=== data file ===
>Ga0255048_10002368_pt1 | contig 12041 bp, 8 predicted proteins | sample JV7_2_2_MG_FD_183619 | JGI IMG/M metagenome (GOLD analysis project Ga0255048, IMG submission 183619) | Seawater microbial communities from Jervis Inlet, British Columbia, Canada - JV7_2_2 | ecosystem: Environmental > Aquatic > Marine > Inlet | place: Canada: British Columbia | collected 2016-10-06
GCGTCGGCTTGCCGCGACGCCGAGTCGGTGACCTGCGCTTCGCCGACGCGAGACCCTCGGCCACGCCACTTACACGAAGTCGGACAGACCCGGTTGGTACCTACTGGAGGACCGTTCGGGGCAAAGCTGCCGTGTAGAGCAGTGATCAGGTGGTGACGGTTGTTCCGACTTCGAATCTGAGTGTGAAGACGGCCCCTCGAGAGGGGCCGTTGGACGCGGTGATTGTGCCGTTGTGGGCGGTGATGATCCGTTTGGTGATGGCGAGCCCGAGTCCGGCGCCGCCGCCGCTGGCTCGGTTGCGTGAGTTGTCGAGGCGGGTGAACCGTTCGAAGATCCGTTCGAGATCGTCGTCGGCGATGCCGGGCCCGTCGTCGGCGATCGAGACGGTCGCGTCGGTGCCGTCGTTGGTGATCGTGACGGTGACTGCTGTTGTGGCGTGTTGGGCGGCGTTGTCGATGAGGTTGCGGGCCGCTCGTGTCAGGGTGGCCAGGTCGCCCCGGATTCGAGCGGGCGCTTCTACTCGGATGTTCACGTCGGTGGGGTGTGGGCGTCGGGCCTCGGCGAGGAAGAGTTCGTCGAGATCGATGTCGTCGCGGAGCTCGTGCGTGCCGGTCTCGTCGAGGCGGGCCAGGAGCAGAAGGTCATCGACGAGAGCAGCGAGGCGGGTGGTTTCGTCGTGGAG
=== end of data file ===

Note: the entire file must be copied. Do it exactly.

>Ga0255048_10002368_pt1 | contig 12041 bp, 8 predicted proteins | sample JV7_2_2_MG_FD_183619 | JGI IMG/M metagenome (GOLD analysis project Ga0255048, IMG submission 183619) | Seawater microbial communities from Jervis Inlet, British Columbia, Canada - JV7_2_2 | ecosystem: Environmental > Aquatic > Marine > Inlet | place: Canada: British Columbia | collected 2016-10-06
GCGTCGGCTTGCCGCGACGCCGAGTCGGTGACCTGCGCTTCGCCGACGCGAGACCCTCGGCCACGCCACTTACACGAAGTCGGACAGACCCGGTTGGTACCTACTGGAGGACCGTTCGGGGCAAAGCTGCCGTGTAGAGCAGTGATCAGGTGGTGACGGTTGTTCCGACTTCGAATCTGAGTGTGAAGACGGCCCCTCGAGAGGGGCCGTTGGACGCGGTGATTGTGCCGTTGTGGGCGGTGATGATCCGTTTGGTGATGGCGAGCCCGAGTCCGGCGCCGCCGCCGCTGGCTCGGTTGCGTGAGTTGTCGAGGCGGGTGAACCGTTCGAAGATCCGTTCGAGATCGTCGTCGGCGATGCCGGGCCCGTCGTCGGCGATCGAGACGGTCGCGTCGGTGCCGTCGTTGGTGATCGTGACGGTGACTGCTGTTGTGGCGTGTTGGGCGGCGTTGTCGATGAGGTTGCGGGCCGCTCGTGTCAGGGTGGCCAGGTCGCCCCGGATTCGAGCGGGCGCTTCTACTCGGATGTTCACGTCGGTGGGGTGTGGGCGTCGGGCCTCGGCGAGGAAGAGTTCGTCGAGATCGATGTCGTCGCGGAGCTCGTGCGTGCCGGTCTCGTCGAGGCGGGCCAGGAGCAGAAGGTCATCGACGAGAGCAGCGAGGCGGGTGGTTTCGTCGTGGAG